Continued from page 1

After Vitt’s appeal was heard, his lawyer, David Cornwell, was asked about the audio tape. Cornwell said Payton viewed Williams‘ comments as “a rogue coach about to get fired.”

“He was fired two days later,” said Cornwell, who also serves as executive director of the NFL Coaches Association. “He was on the way out.”

But when Williams left New Orleans for the Rams in January, nobody with the Saints characterized it as a firing. At the time, Payton said it was apparent shortly before the season ended that Williams, with his contract expiring, was likely going to join new St. Louis coach Jeff Fisher, an old friend. The Saints and Williams never discussed an extension, Payton said then.

The league informed the Saints at the start of the playoffs that it was reopening its bounty investigation. Cornwell said Loomis and Payton then told Williams, “There’s no place for this in this organization or this league.”

The NFL, however, in its statement last month announcing the penalties for team officials, said the GM and coach made only “cursory inquiries” into the possible presence of a bounty program.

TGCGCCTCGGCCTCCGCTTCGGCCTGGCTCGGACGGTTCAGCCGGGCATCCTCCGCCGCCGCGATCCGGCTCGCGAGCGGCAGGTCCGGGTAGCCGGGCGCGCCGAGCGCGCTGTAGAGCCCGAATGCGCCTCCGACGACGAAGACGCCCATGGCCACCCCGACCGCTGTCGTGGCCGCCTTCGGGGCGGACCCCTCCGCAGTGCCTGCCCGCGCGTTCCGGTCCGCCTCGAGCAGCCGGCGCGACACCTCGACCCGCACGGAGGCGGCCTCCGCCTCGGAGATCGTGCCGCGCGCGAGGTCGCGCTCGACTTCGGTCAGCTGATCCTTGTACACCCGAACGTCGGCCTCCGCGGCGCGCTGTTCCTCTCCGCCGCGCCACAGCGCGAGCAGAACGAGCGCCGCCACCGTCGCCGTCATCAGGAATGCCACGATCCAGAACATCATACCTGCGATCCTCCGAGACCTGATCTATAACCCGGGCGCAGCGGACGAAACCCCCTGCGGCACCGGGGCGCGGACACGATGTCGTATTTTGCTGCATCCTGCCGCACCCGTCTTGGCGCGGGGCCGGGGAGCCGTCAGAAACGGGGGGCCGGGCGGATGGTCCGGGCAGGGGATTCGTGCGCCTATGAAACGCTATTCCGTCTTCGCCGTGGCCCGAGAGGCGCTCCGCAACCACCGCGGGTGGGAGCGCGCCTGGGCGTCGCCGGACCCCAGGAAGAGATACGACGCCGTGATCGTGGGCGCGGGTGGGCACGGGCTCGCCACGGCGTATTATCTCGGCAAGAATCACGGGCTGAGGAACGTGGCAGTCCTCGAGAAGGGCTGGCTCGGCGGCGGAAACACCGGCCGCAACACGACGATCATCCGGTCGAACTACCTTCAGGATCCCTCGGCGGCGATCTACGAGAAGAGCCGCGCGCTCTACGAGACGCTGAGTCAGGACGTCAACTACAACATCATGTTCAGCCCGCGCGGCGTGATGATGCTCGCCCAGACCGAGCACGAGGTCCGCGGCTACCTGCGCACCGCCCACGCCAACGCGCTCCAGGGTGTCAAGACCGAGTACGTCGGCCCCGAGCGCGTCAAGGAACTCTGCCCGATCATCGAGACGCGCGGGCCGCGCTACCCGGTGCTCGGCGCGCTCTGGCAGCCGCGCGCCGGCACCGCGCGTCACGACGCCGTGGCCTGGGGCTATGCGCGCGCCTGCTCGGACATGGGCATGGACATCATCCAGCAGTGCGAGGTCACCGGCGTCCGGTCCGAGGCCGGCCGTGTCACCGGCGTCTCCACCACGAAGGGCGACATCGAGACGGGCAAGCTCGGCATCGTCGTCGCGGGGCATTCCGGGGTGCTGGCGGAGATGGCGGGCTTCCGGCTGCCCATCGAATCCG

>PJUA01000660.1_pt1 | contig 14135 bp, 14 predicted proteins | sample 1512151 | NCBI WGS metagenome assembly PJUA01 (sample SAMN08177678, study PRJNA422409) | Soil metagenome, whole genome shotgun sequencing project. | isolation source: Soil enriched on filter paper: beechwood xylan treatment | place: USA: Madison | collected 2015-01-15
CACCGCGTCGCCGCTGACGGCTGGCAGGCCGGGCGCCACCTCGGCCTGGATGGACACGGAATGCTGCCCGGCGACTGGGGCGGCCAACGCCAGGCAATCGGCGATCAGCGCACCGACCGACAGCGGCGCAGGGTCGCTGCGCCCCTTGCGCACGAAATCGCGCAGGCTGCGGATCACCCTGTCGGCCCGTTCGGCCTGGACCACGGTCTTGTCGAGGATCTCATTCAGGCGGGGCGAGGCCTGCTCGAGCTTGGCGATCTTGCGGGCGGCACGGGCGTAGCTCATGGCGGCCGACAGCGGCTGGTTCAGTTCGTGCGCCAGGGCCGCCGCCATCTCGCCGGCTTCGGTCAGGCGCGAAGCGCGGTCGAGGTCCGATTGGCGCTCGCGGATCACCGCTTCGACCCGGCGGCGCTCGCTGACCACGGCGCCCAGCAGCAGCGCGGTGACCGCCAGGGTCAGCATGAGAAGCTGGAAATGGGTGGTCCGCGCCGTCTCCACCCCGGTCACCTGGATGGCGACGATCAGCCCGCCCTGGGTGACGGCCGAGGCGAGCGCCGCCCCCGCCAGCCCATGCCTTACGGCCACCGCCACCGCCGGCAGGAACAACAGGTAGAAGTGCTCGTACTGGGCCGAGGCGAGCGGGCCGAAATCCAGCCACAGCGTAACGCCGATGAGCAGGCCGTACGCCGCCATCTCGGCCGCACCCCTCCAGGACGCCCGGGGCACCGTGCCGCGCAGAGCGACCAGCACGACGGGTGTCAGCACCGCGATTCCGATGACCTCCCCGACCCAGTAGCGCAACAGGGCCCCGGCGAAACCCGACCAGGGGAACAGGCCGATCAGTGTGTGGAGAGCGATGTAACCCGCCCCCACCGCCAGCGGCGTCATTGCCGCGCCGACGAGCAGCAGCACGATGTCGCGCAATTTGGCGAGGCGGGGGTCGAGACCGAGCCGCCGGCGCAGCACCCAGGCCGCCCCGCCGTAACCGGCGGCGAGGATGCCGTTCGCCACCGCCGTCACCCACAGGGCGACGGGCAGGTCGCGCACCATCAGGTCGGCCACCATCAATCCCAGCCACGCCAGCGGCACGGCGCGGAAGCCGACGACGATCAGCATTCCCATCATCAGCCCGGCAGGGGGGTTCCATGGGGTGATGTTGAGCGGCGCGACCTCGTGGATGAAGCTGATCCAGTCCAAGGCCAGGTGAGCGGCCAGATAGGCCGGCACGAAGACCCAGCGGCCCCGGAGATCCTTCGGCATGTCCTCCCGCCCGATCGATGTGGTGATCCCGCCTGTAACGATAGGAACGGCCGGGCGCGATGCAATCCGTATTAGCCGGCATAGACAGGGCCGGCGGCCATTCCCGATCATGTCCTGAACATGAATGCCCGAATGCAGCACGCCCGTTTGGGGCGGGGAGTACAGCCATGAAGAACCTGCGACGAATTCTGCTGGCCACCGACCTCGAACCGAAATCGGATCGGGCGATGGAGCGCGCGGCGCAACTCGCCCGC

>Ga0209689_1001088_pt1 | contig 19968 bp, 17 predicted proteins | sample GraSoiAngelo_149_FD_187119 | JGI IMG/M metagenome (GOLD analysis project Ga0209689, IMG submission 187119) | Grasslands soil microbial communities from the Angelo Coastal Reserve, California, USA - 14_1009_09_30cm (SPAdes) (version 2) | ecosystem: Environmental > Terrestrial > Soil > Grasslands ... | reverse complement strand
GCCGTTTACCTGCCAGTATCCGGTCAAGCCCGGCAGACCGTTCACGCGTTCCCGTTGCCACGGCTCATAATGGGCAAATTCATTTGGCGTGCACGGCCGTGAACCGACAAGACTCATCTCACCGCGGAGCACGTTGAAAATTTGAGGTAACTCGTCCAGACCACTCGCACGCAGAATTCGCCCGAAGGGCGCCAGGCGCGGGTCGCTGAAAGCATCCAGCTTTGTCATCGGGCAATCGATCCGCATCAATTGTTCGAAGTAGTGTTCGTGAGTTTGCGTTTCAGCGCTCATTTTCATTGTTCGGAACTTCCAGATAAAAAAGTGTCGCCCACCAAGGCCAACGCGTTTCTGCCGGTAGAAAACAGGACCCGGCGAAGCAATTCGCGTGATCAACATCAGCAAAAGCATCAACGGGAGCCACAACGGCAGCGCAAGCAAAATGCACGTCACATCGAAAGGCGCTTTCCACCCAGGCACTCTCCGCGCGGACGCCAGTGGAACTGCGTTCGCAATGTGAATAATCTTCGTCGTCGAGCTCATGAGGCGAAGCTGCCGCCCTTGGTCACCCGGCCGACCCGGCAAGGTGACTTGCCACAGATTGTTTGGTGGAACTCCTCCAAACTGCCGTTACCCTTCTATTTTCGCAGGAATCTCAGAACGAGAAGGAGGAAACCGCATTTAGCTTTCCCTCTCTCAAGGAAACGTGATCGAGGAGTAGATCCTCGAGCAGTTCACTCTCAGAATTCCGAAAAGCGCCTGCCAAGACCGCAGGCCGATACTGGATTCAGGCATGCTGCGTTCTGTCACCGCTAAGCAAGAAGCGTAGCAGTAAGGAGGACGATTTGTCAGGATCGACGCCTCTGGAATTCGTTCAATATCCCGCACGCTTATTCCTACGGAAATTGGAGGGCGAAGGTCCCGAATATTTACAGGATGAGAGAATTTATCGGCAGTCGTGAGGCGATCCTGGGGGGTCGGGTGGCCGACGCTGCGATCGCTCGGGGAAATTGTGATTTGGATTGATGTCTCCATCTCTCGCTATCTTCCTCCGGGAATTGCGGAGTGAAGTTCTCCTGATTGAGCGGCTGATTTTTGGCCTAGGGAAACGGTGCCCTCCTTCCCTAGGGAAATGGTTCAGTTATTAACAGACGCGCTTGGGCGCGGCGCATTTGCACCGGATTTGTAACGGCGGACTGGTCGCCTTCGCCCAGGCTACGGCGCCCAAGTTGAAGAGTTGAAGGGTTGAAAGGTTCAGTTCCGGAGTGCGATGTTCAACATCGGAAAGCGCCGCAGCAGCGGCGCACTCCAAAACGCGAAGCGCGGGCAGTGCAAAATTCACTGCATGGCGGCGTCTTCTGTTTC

Pamphilon said Payton and Loomis were not in the room when the recording of Williams was made.

Williams can be heard using metaphors he has often used throughout his coaching career, such as, “kill the head and the body will die.” That was Williams‘ way of urging players to disrupt opposing teams’ star players with intimidating and nasty physical play. Another of Williams‘ mantras was that “respect comes from fear,” which he repeats in the recording.

“We’ve got to do everything we can in the world to make sure we kill Frank Gore’s head,” Williams says. “We want him running sideways. We want his head sideways.”

___

AP Sports Writer Rachel Cohen in New York contributed to this report.